On Monday 18th October 2021, Operation Manteline officers notified the Solicitor to the Inquiry that GMP had become aware that Ahmed Taghdi was shortly to leave the country from Manchester Airport. On this basis, I made an emergency application to Mr Justice Jacobs for a bench warrant for the immediate arrest of Ahmed Taghdi. This was granted. Ahmed Taghdi was arrested at Manchester Airport later that morning.

Late in the afternoon of 18th October 2021, Ahmed Taghdi was produced in custody before Mr Justice Fordham. Upon my application, Mr Justice Fordham issued a warrant of detention for Ahmed Taghdi.8 The effect of the warrant of detention was that Ahmed Taghdi was detained in custody until his scheduled appearance before the Inquiry on 21st October 2021.

Evidence on 21st October 2021

On 21st October 2021, Ahmed Taghdi was produced to the Inquiry hearing room. He gave evidence, answering every question asked of him. In writing this Volume of my Report, I have taken into account the oral evidence he gave.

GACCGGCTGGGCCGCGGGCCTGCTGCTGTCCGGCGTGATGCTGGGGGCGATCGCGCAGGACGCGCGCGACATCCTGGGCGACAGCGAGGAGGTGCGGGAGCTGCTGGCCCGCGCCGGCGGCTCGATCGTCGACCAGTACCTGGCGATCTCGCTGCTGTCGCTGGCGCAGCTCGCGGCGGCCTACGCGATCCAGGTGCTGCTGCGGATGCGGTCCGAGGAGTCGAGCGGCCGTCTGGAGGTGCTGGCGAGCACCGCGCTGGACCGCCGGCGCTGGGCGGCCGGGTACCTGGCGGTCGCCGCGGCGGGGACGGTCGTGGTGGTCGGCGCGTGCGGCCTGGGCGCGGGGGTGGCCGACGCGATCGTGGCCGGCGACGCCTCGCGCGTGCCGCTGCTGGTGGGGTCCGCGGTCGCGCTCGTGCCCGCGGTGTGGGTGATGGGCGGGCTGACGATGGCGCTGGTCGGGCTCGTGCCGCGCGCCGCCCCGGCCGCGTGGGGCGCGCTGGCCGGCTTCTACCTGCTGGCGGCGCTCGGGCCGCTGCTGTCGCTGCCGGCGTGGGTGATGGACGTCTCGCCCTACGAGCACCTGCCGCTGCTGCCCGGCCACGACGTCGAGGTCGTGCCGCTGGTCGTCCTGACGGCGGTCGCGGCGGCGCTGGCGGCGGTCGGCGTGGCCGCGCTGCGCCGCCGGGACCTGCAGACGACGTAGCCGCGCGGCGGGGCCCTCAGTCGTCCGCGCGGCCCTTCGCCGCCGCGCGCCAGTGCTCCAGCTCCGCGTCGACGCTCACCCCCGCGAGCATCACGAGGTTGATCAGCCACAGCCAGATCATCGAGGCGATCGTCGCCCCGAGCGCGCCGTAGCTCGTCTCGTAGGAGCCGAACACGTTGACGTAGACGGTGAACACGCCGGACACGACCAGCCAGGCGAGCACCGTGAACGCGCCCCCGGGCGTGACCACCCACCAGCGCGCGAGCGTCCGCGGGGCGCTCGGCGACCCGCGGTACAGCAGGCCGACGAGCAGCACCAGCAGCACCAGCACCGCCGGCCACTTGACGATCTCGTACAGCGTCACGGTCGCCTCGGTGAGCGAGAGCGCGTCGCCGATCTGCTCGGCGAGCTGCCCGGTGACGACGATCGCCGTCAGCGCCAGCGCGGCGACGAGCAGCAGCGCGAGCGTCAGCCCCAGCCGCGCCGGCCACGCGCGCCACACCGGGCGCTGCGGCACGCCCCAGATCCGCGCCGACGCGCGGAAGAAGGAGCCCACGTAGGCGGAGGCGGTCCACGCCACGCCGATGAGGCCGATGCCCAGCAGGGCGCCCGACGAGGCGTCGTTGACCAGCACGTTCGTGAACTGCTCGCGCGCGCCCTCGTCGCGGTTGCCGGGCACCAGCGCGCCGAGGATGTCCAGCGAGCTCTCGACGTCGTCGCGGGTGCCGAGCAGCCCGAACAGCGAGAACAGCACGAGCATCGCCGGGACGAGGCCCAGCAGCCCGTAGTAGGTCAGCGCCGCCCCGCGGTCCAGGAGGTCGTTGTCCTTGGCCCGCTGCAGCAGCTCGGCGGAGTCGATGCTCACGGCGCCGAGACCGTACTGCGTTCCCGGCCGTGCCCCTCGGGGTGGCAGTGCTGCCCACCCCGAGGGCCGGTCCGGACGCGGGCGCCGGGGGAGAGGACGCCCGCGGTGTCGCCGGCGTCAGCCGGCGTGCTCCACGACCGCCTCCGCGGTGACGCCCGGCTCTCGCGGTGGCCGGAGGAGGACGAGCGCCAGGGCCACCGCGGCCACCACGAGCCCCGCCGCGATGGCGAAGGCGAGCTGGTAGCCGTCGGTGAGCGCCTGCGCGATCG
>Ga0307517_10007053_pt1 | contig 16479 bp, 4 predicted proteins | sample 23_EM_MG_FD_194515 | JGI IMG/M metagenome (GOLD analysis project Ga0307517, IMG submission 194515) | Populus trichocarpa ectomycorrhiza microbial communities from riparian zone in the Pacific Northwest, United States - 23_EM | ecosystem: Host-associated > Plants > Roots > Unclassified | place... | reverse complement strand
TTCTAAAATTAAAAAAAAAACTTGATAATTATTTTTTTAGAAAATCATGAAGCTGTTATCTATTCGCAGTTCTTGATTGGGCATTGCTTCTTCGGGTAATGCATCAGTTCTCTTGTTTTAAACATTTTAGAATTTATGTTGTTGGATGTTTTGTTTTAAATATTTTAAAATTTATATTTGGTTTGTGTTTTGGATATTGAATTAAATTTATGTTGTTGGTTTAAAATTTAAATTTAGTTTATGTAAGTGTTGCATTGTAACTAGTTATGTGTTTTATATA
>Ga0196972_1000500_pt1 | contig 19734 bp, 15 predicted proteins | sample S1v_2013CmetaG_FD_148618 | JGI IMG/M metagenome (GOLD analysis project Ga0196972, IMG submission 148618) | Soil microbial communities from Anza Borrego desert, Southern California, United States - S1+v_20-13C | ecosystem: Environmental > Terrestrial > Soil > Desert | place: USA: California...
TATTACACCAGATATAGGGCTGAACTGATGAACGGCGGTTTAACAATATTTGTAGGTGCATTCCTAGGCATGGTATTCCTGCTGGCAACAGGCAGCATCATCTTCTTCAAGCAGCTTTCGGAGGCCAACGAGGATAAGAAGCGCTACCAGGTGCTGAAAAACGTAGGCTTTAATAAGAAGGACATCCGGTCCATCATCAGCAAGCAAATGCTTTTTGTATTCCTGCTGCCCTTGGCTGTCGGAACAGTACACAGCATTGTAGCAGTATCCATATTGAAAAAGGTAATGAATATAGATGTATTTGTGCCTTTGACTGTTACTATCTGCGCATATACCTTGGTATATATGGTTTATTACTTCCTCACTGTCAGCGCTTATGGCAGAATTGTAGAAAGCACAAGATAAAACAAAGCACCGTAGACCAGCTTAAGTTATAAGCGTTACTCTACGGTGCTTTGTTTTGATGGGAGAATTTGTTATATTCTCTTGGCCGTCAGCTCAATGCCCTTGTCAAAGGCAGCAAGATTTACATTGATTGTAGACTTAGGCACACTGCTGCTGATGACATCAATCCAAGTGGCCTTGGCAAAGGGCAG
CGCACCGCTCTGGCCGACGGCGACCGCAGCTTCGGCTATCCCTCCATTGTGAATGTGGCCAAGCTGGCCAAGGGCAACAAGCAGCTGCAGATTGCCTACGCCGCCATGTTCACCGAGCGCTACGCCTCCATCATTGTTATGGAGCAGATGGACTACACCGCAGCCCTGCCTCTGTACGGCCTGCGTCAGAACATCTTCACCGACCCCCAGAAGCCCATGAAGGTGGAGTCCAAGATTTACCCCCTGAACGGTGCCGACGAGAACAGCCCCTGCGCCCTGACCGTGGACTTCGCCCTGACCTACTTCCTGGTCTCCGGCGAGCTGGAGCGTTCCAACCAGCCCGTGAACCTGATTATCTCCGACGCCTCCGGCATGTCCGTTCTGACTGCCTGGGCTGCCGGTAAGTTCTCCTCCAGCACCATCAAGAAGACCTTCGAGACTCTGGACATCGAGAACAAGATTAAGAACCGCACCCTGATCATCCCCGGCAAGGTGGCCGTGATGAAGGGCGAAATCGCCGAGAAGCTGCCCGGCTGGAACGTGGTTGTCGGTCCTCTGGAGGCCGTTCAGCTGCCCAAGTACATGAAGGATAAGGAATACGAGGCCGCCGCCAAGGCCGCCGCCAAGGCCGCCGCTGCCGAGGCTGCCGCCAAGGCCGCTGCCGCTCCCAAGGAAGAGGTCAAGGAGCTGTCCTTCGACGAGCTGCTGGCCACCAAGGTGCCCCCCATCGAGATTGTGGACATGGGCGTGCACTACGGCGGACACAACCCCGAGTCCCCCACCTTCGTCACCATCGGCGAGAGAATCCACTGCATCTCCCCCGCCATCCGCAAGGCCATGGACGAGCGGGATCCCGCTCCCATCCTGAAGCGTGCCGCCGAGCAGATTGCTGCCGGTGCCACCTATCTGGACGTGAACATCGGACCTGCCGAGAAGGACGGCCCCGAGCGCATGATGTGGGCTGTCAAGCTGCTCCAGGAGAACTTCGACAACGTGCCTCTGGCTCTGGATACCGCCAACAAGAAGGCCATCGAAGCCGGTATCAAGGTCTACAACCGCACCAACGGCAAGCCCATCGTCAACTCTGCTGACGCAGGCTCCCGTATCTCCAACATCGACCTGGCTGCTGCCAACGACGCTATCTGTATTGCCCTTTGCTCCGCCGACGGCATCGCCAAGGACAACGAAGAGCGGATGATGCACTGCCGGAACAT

Ismail Abedi

As I set out in Part 22, Ismail Abedi was the older brother of SA and HA. He had relevant evidence to give to the Inquiry in relation to SA’s background and upbringing. His DNA was also discovered on a movable item recovered by Operation Manteline from the Nissan Micra.

On 20th May 2020, Ismail Abedi was sent a Rule 9 request. He did not provide a witness statement.

First section 21 notice

On 23rd July 2020, I issued a section 21 notice, requiring Ismail Abedi to provide a witness statement. In response, on 12th August 2020, he provided an unsigned document, which failed to engage with the matters identified in the Rule 9 request. He went on to assert the privilege against self‑incrimination.